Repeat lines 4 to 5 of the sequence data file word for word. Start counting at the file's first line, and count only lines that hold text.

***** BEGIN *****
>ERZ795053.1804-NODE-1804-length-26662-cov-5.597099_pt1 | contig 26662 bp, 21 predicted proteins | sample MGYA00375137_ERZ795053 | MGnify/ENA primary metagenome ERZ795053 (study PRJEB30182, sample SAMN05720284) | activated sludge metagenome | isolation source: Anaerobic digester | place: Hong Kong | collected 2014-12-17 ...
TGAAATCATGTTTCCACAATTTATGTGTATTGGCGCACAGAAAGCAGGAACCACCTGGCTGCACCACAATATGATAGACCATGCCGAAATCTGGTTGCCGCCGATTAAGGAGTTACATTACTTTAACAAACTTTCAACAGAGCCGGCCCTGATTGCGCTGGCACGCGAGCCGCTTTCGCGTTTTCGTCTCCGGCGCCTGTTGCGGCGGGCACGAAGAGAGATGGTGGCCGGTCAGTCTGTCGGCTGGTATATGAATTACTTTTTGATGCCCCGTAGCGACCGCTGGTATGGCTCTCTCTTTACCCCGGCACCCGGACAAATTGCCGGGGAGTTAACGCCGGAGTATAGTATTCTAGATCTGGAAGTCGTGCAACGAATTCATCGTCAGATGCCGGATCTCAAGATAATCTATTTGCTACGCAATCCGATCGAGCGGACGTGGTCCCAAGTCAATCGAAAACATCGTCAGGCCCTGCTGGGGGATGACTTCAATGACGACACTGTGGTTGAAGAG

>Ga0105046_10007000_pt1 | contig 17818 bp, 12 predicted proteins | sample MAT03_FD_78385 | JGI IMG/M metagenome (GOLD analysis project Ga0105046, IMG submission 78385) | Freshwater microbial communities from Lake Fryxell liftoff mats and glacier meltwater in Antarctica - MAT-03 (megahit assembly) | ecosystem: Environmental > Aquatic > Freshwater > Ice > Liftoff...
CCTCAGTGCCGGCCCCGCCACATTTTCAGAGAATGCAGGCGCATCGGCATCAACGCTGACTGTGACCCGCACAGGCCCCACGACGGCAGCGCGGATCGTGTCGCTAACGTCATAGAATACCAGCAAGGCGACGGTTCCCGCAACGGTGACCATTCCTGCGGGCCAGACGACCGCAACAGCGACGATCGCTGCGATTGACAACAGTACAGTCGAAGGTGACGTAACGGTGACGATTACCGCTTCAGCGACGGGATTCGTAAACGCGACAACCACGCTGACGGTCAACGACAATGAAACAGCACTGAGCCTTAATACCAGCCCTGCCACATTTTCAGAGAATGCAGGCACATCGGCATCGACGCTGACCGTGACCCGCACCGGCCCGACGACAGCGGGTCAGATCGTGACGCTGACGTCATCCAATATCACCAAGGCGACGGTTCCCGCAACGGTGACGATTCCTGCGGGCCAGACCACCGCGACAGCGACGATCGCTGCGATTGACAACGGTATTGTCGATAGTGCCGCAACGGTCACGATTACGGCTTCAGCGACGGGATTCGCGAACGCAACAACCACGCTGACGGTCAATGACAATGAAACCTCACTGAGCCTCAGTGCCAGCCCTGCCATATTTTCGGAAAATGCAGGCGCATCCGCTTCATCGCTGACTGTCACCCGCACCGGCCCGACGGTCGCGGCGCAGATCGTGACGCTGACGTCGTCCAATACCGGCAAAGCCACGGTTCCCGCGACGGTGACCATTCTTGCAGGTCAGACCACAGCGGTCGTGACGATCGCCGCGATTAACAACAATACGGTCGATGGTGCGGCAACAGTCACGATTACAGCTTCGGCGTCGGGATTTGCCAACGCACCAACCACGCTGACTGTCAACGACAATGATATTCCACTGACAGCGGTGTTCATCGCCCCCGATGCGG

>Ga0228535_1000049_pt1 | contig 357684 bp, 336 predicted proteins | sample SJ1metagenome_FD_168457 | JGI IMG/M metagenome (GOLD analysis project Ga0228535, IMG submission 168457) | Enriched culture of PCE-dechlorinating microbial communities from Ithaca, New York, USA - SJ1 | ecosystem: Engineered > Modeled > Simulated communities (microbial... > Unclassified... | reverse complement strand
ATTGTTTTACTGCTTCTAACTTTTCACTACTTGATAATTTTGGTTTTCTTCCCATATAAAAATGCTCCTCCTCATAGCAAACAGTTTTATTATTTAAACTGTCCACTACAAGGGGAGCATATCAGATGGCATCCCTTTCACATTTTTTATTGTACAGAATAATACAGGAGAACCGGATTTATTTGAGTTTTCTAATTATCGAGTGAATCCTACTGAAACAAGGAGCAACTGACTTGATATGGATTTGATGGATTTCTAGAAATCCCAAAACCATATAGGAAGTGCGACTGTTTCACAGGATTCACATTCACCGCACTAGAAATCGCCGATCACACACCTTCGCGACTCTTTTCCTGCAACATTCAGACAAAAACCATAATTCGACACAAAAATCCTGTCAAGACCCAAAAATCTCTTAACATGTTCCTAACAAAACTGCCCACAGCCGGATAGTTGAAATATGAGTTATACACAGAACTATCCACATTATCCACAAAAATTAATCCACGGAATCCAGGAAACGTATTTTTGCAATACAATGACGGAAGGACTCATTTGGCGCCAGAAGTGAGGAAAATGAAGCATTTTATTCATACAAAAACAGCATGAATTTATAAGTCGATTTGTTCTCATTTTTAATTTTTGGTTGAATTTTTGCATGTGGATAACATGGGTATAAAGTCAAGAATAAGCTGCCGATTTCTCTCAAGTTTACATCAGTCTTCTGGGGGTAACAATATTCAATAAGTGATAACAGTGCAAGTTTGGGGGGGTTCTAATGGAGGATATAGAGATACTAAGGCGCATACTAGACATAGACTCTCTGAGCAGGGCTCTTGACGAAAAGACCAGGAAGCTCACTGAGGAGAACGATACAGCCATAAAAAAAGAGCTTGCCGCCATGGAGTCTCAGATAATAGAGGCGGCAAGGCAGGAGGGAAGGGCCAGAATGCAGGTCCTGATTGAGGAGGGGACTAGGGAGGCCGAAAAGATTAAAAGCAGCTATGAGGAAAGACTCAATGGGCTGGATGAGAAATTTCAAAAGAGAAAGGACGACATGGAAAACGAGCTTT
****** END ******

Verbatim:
CCTCAGTGCCGGCCCCGCCACATTTTCAGAGAATGCAGGCGCATCGGCATCAACGCTGACTGTGACCCGCACAGGCCCCACGACGGCAGCGCGGATCGTGTCGCTAACGTCATAGAATACCAGCAAGGCGACGGTTCCCGCAACGGTGACCATTCCTGCGGGCCAGACGACCGCAACAGCGACGATCGCTGCGATTGACAACAGTACAGTCGAAGGTGACGTAACGGTGACGATTACCGCTTCAGCGACGGGATTCGTAAACGCGACAACCACGCTGACGGTCAACGACAATGAAACAGCACTGAGCCTTAATACCAGCCCTGCCACATTTTCAGAGAATGCAGGCACATCGGCATCGACGCTGACCGTGACCCGCACCGGCCCGACGACAGCGGGTCAGATCGTGACGCTGACGTCATCCAATATCACCAAGGCGACGGTTCCCGCAACGGTGACGATTCCTGCGGGCCAGACCACCGCGACAGCGACGATCGCTGCGATTGACAACGGTATTGTCGATAGTGCCGCAACGGTCACGATTACGGCTTCAGCGACGGGATTCGCGAACGCAACAACCACGCTGACGGTCAATGACAATGAAACCTCACTGAGCCTCAGTGCCAGCCCTGCCATATTTTCGGAAAATGCAGGCGCATCCGCTTCATCGCTGACTGTCACCCGCACCGGCCCGACGGTCGCGGCGCAGATCGTGACGCTGACGTCGTCCAATACCGGCAAAGCCACGGTTCCCGCGACGGTGACCATTCTTGCAGGTCAGACCACAGCGGTCGTGACGATCGCCGCGATTAACAACAATACGGTCGATGGTGCGGCAACAGTCACGATTACAGCTTCGGCGTCGGGATTTGCCAACGCACCAACCACGCTGACTGTCAACGACAATGATATTCCACTGACAGCGGTGTTCATCGCCCCCGATGCGG

>Ga0228535_1000049_pt1 | contig 357684 bp, 336 predicted proteins | sample SJ1metagenome_FD_168457 | JGI IMG/M metagenome (GOLD analysis project Ga0228535, IMG submission 168457) | Enriched culture of PCE-dechlorinating microbial communities from Ithaca, New York, USA - SJ1 | ecosystem: Engineered > Modeled > Simulated communities (microbial... > Unclassified... | reverse complement strand